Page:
According to an article written by Angela Pruitt at The Wall Street Journal, Lewis Ranieri is back and is preparing to enter the subprime mortgage market with a company call Shellpoint. Ranieri's company, which acquired New Penn Financial, is poised to enter the subprime mortgage market, but will need to raise millions of dollars in capital to hold mortgages that they may not be able to sell on the secondary mortgage market for some time to come.
" there is little doubt that consumer demand for alternative mortgage financing is growing as traditional banks shut out all but the most pristine borrowers."
The article (published on June 23, 2011) states that the pendulum has swung too hard the other way. Almost four years have passed since the summer of 2008 when the mortgage market all but locked up and no one, not event the squeaky clean, could obtain a mortgage to buy a home. Today, lenders are lending, but only to the triple-A borrowers. Borrowers who purchased homes anywhere between 2003 and 2007 will likely be those who will best fit Penn Financial's customer profile since those borrowers where hardest hit by the mortgage crisis, who may have defaulted on adjustable rate mortgages or they simply had no choice but to purchase homes at the peak of the market and can no longer sell them for what they were once worth and have to default in order to get out from under the thumb of their current lenders.
"Shellpoint says it has no plans to bring back the most discredited forms of subprime loans, including the infamous no-documentation mortgages, often dubbed liar loans, which allowed borrowers to obtain loans without proof of income or employment."
Shellpoint will start off on the right foot, but, what's to keep Shellpoint, or any other mortgage originator who enters the subprime market, from lowering the bar again and lowering it again after that? Just before the big meltdown, if you were breathing and could sign your name, you could qualify for mortgages and home equity loans. And, many people used the run up in home prices to fuel purchases of second homes, indulge in luxury lifestyles, and pay for expensive kids' college tuitions, and much, much more. Homeowners used their homes as giant ATM machines to dispense cash in the tens of thousands of dollars.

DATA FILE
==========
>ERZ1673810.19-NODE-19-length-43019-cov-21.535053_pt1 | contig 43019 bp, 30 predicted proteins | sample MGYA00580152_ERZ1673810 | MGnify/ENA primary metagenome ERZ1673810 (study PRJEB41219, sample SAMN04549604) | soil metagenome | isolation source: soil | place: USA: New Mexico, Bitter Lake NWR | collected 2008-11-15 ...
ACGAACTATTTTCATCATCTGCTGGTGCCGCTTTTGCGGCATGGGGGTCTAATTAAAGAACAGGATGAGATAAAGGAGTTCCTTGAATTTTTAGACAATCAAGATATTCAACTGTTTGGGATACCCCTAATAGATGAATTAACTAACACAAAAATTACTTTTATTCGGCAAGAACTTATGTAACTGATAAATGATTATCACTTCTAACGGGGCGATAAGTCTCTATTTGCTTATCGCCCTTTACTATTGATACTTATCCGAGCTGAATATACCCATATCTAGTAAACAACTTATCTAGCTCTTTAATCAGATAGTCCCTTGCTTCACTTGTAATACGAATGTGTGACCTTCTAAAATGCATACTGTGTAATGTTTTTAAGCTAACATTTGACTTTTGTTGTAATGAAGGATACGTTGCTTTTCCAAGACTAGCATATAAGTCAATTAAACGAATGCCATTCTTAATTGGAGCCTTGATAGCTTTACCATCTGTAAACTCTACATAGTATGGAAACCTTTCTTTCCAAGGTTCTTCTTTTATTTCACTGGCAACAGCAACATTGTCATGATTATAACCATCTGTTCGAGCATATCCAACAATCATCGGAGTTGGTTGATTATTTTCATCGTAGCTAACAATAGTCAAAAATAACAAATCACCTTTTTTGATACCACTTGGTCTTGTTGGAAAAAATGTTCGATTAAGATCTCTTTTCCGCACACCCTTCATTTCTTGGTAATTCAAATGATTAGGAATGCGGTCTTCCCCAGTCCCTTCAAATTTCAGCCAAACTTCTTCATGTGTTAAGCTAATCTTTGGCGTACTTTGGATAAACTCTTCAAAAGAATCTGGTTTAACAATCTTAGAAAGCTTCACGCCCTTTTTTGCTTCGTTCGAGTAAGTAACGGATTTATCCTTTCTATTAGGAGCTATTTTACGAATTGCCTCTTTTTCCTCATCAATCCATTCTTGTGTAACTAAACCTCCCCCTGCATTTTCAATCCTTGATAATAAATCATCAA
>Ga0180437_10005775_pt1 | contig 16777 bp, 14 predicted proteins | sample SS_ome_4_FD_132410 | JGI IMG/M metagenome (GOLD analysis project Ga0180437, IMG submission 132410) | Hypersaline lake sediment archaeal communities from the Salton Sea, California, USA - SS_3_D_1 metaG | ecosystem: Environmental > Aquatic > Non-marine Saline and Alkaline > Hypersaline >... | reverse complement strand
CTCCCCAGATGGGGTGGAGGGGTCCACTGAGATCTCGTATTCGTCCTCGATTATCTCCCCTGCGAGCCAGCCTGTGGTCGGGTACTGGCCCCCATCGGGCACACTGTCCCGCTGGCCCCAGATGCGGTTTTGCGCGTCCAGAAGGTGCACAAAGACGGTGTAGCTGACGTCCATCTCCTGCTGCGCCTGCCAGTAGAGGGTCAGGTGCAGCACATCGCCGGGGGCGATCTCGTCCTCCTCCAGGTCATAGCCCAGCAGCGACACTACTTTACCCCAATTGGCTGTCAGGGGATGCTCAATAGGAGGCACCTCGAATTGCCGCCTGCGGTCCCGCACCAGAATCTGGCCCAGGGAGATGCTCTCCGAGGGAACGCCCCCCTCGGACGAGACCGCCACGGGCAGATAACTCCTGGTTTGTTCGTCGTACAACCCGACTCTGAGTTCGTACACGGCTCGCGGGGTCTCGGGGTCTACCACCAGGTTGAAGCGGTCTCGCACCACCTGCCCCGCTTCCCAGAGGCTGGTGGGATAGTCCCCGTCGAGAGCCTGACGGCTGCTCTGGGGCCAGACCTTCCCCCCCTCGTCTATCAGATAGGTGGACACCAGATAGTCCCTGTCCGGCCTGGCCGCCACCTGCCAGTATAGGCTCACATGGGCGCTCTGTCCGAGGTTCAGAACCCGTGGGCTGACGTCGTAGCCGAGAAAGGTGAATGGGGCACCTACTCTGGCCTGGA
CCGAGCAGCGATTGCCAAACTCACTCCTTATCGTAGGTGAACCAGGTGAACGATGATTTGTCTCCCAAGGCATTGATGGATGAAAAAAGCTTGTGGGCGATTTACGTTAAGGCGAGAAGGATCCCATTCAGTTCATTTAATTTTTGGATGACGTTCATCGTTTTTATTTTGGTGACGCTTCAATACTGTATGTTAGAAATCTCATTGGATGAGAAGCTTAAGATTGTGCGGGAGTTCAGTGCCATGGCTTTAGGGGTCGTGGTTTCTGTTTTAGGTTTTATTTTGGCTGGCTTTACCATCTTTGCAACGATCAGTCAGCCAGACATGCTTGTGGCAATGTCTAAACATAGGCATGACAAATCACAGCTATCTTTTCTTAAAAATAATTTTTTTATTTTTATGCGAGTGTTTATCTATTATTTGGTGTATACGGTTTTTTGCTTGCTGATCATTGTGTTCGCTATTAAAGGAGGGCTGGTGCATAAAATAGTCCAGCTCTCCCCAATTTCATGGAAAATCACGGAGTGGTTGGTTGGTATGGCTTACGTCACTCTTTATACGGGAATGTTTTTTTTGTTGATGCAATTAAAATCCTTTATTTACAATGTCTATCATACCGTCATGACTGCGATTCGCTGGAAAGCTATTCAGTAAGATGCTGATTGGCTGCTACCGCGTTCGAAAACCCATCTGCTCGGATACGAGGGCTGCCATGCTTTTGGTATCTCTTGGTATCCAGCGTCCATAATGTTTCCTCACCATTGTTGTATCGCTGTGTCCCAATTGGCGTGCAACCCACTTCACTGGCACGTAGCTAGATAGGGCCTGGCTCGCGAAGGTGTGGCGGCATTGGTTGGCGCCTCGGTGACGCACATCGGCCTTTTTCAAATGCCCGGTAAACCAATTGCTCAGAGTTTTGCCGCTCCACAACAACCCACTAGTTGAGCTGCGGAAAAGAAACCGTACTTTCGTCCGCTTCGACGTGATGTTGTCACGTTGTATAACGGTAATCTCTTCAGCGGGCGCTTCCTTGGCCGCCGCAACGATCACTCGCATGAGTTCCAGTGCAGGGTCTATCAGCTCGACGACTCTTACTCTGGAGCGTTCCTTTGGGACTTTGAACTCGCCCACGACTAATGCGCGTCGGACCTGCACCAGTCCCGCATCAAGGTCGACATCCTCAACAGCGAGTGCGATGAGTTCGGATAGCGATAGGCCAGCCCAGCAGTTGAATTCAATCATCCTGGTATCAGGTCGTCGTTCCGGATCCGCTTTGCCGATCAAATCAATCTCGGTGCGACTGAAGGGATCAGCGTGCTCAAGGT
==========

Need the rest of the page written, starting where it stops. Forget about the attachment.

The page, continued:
"The aim is to target borrowers whose credit profiles prevent them from obtaining conventional mortgages in the tight market but who are nevertheless good credit risks and can make a down payment of at least a 15%. The company said a typical borrower could include self-employed contractors and other professionals who have assets and a steady income stream. The self-employed have been the hardest-hit by bank credit-tightening trends."
So, Shellpoint aims to lend to borrowers who are currently under-served by traditional lenders. Those lenders, including Bank of America, Wells Fargo, Citibank, Chase and others have a lot of work to do to absorb the fallout from the prior subprime mortgage meltdown. It could take years for the traditional lenders to process all the pending short sales and foreclose on defaulting borrowers.
The run up in home prices that fueled greedy lenders to lower standards for loans time and again started at the beginning of the last decade, shortly after we rang in the New Millennium. It's going to take the rest of this decade, perhaps until 2020, for housing prices to recover and for the system to wash out all the bad loans and defaulting borrowers. Until then, there will be continued pressure on the rental market while borrowers cannot obtain financing to live out the American dream of home ownership. Homeowners will continue to be displaced from the homes they own that are either over priced or over financed. This crisis has scared forever the first ten, and maybe twenty, years of the New Millennium.